In 2013, CELAC became the organism through which the Latin America and the Caribbean (LAC) region relates to the European Union (EU) in a strategic partnership, established between the two parties since 1999. A strengthened CELAC is therefore necessary for enhancing the Bi-regional Partnership. Some of CELAC’s objectives are to promote regional integration, strengthen regional unity, and develop ties of solidarity and cooperation among LAC countries. The aim of this study revolves around achieving the above objectives, which inform the main research question: how can the participation of the Caribbean in CELAC be strengthened in order to boost CELAC and the Bi-regional Strategic Partnership? The Caribbean, in the case of the study is defined as CARIFORUM. However, we note that challenges of relationsbetween the Caribbean and Latin America are being experienced predominantly by CARICOM states, the non – Latin members of the Caribbean sub-grouping. As the Caribbean relates to the EU in the African, Caribbean and Pacific (ACP) group, the study also examines the ACP-EU relationship vis-à-vis the Caribbean’s engagement in CELAC and the Bi-regional Strategic Partnership.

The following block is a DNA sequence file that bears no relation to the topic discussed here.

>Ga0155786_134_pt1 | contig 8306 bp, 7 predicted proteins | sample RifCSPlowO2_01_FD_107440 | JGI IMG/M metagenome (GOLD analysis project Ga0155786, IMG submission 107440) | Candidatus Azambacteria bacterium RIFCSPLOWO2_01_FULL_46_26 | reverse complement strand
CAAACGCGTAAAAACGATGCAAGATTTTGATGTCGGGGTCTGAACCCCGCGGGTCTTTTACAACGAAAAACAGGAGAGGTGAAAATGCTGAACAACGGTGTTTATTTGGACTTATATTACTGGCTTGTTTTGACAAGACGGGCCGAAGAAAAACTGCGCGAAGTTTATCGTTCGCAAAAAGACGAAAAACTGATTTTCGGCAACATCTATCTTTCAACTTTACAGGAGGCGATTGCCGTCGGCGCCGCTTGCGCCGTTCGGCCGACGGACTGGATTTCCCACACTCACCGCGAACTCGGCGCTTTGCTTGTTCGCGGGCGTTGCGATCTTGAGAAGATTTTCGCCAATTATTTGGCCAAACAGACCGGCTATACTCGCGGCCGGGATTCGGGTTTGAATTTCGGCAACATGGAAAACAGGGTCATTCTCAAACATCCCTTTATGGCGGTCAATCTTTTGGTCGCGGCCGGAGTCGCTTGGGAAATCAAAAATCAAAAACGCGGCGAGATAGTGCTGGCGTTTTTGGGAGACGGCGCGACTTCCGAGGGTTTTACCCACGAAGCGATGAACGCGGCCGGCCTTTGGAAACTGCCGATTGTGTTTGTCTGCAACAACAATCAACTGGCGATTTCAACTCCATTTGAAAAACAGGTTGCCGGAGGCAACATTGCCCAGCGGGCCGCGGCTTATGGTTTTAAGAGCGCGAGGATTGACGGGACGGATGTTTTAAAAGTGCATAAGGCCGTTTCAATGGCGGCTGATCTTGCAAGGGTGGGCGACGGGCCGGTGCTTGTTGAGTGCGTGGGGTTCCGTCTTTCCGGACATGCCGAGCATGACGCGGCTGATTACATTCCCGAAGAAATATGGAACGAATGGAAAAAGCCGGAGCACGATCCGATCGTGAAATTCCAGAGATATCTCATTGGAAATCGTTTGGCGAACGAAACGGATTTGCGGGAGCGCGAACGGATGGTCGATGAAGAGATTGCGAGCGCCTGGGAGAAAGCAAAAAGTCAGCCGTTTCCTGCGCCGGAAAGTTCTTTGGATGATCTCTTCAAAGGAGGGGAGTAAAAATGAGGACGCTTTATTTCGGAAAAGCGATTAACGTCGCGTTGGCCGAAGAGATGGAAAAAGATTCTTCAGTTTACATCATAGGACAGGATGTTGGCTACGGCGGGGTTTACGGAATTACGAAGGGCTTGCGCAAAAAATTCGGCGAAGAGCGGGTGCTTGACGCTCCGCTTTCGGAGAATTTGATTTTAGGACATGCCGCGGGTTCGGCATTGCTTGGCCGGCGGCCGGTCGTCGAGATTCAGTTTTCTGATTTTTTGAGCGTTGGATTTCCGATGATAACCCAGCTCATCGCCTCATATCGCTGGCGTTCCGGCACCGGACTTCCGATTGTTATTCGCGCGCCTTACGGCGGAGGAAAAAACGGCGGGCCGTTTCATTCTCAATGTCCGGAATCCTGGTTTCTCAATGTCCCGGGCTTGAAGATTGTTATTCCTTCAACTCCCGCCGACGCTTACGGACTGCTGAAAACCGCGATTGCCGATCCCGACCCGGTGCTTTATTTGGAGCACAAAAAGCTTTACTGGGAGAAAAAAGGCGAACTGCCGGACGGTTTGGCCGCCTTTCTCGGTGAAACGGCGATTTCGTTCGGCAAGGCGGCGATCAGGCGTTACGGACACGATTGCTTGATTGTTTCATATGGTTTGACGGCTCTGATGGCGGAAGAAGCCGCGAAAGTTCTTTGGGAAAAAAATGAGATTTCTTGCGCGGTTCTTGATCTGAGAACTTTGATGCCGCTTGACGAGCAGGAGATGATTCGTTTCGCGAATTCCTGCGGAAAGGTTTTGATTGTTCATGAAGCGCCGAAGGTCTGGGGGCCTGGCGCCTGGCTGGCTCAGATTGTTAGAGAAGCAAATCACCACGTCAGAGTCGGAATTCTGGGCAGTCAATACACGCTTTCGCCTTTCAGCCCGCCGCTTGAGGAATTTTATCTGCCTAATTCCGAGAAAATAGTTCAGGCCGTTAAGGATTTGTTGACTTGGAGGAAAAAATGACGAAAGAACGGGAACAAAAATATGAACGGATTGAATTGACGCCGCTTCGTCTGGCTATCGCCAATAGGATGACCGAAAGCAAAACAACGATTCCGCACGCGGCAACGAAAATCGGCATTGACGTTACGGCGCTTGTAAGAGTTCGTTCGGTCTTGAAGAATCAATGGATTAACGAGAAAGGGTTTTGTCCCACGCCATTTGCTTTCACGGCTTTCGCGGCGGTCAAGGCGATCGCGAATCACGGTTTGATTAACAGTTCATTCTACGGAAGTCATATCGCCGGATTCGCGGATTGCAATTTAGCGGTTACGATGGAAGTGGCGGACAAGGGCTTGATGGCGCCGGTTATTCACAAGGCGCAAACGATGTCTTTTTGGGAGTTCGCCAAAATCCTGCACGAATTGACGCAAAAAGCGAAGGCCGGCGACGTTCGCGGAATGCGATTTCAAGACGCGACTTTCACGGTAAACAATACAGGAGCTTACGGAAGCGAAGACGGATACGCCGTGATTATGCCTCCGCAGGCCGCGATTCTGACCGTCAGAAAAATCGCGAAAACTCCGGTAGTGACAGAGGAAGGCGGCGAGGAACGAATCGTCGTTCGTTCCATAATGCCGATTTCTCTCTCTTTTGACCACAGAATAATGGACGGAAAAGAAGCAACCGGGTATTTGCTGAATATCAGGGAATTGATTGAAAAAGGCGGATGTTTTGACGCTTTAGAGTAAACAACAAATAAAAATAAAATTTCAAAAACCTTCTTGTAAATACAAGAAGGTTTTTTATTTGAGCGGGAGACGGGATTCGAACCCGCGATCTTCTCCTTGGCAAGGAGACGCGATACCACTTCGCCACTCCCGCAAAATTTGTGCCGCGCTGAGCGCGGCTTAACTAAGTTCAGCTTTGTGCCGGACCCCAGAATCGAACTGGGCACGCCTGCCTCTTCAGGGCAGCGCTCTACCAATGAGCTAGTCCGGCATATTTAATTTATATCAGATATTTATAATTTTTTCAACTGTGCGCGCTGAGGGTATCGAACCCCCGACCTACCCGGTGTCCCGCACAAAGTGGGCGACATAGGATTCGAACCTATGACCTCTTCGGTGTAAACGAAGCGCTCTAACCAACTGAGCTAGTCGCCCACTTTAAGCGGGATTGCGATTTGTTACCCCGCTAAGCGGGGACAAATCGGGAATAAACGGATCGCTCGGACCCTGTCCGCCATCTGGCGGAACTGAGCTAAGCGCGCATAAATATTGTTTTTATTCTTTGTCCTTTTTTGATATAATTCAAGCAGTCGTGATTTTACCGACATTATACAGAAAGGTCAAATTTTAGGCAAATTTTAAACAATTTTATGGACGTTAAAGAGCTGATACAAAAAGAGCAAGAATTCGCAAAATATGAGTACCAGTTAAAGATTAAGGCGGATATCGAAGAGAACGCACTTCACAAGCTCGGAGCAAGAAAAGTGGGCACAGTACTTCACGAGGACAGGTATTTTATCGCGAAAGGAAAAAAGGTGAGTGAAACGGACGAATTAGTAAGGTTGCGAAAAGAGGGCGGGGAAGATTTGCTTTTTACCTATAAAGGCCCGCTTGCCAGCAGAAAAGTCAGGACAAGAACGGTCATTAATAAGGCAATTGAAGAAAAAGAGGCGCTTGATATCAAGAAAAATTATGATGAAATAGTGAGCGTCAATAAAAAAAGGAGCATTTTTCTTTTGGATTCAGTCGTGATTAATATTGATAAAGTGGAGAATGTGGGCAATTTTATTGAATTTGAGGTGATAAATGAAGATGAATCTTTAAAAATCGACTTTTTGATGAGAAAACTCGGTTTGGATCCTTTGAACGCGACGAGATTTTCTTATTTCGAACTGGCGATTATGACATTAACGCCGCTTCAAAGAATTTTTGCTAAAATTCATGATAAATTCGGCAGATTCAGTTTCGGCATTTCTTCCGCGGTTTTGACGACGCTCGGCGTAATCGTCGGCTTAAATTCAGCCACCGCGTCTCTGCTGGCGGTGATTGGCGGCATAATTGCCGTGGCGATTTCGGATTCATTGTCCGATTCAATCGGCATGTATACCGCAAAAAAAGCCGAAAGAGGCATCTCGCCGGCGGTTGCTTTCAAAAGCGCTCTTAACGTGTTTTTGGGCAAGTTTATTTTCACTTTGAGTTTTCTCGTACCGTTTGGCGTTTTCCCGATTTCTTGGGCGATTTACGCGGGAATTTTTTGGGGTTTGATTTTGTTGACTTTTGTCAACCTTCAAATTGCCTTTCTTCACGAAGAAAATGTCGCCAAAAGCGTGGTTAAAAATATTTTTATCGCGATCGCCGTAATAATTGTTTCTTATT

Based on the work of Sandler (2010), the study adopts the view that the Caribbean’s participation in CELAC is likely to be enhanced and sustained on the basis of the challenges that it shares with Latin America, and proposes the following areas for collaboration: poverty and inequality,crime and security, food security, non-communicable diseases, financial vulnerability and governance and transparency.

Differentiation theory and the ontologies of regionalism in Latin America

Publisher: 
Instituto Brasileiro de Relações Internacionais
City: 
Brasilia
Volume, number, page: 
60:1, pp.1-21
Considered Countries: 
Abstract: 
In this article, we argue that conventional understandings of regional integration based on neo-functionalism, hitherto often used to describe the diverse projects of Latin American regionalism, are of limited utility in that context. Rather than representing processes of economic or political unification, the various regionalisms could be understood more productively as a reaction to the crisis in legitimacy that social orders in the region have experienced under the conditions of globalized modernity.